British house prices dipped in January compared to the month before but posted their first annual rise in more than two years, helped by a central bank scheme aimed at boosting lending, according to Halifax.
The mortgage lender said prices dropped 0.2% month on month. However, prices in the three months to January were 1.3% higher than a year ago. That was the first such rise since October 2010.
"The Funding for Lending scheme has helped lenders to lower interest rates and improve availability in the past few months," Halifax economist Martin Ellis said. "This is likely to have been a factor contributing to the pick-up in both home sales and prices."
But he added that sluggish economic growth and pressures on household finances were expected to constrain demand for housing in coming months.
"Overall, we expect continuing broad stability in house prices nationally in 2013," he said.
Jonathan Hopper, managing director of the property search consultants Garrington, commented:
“What began as a slight thaw is beginning to feel like the first flickers of warmth… Clearly one swallow does not a summer make, but the property market is going into 2013 with a spring in its step.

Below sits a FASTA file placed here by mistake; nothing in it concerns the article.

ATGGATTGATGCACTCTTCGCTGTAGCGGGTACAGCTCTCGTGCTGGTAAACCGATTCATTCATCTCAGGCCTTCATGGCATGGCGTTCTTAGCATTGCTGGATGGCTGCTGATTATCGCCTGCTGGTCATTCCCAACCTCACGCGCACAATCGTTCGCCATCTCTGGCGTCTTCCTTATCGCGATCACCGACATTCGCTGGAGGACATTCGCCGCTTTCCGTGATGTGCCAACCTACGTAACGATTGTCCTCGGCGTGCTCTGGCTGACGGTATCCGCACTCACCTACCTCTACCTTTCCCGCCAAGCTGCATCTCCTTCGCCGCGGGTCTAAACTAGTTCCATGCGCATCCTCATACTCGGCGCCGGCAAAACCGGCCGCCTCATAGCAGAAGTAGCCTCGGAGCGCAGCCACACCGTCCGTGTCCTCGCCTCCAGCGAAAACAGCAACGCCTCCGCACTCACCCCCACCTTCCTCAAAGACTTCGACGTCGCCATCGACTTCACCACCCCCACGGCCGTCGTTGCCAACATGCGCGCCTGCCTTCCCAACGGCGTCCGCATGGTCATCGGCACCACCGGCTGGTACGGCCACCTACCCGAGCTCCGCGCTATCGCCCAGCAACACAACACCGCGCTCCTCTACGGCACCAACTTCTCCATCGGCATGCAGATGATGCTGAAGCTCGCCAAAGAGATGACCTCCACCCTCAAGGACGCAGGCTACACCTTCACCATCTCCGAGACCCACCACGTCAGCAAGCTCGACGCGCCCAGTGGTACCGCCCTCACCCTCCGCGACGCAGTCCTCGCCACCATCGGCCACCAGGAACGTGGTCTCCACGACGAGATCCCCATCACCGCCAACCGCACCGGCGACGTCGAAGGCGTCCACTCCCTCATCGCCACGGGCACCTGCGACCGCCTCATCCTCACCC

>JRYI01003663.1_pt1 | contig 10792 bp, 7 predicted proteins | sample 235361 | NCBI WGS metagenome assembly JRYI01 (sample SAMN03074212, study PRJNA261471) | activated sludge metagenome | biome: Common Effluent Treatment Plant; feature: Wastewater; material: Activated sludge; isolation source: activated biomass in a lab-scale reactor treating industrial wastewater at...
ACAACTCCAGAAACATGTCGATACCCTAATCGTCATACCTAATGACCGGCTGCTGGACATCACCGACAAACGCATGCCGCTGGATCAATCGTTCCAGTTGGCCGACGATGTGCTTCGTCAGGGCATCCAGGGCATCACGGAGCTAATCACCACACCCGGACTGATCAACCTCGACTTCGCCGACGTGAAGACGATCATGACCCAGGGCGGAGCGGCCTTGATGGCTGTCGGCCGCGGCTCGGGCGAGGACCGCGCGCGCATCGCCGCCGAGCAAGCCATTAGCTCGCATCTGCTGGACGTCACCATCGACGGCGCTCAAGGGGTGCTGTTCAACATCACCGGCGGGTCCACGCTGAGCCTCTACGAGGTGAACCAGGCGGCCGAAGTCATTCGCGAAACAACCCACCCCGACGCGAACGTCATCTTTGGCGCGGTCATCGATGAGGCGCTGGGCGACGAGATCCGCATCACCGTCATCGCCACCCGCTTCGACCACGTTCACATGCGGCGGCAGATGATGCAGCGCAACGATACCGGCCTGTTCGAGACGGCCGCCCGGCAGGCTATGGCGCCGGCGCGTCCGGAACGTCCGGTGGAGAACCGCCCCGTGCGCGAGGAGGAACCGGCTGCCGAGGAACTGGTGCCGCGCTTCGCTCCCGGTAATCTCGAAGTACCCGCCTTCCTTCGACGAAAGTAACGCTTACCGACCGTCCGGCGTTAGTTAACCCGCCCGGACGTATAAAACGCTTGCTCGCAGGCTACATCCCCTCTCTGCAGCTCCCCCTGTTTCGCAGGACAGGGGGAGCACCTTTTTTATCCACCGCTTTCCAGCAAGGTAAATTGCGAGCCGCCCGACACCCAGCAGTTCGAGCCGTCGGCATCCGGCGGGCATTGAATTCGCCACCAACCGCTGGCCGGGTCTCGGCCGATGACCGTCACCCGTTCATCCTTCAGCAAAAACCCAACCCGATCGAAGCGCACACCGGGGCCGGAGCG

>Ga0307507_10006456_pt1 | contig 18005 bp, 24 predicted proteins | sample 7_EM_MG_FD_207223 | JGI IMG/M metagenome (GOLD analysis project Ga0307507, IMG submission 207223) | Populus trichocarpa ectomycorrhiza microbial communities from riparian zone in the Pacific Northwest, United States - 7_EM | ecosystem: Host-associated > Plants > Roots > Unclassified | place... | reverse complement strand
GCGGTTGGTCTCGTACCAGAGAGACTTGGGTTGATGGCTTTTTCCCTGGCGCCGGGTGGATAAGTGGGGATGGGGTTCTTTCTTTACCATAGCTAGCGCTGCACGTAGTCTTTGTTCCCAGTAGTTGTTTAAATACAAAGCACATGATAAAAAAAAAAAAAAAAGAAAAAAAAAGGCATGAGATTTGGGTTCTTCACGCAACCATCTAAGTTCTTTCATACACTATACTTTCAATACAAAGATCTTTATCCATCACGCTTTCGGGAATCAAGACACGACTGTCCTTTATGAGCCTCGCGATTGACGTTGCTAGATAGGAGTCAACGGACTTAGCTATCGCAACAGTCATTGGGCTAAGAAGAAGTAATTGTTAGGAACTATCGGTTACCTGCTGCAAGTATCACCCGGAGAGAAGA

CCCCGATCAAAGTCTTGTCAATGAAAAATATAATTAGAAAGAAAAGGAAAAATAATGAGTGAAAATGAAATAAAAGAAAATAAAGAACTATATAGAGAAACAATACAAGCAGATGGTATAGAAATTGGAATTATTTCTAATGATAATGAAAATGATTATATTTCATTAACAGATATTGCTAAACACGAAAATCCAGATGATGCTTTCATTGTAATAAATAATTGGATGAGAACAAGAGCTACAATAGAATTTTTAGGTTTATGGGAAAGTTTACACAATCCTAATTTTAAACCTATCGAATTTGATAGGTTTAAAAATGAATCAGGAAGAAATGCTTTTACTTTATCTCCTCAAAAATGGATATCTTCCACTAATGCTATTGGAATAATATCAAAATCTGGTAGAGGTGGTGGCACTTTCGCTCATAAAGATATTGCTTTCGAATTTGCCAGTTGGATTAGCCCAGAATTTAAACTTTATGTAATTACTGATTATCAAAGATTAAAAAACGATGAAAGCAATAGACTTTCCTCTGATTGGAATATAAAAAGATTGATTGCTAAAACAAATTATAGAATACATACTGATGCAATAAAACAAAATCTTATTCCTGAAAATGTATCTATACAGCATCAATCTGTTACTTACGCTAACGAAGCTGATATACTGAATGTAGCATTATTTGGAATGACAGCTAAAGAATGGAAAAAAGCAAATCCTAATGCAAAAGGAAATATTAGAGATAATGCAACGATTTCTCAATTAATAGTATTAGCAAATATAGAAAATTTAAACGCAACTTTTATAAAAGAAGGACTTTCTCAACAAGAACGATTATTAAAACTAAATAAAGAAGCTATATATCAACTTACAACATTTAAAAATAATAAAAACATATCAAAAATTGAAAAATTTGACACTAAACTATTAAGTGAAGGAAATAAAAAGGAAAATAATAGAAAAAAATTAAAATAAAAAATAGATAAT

“Underpinning that unpredictable picture are two conflicting forces. The Funding for Lending Scheme is tempting more would-be buyers to take the plunge as lenders are not just cutting rates, but offering more products too - even the high LTV loans they had shunned for so long.
“But with the economy shrinking again, consumer confidence is still in short supply. That’s why buyers are negotiating hard, and outside the hotspots of London and the Southeast, prices will be slow to rise.”
Ben Thompson, managing director of Legal & General Mortgage Club, added: "This isn’t something that can be transformed overnight. So whilst we are moving in the right direction, all indicators point to full recovery being a fairly long process."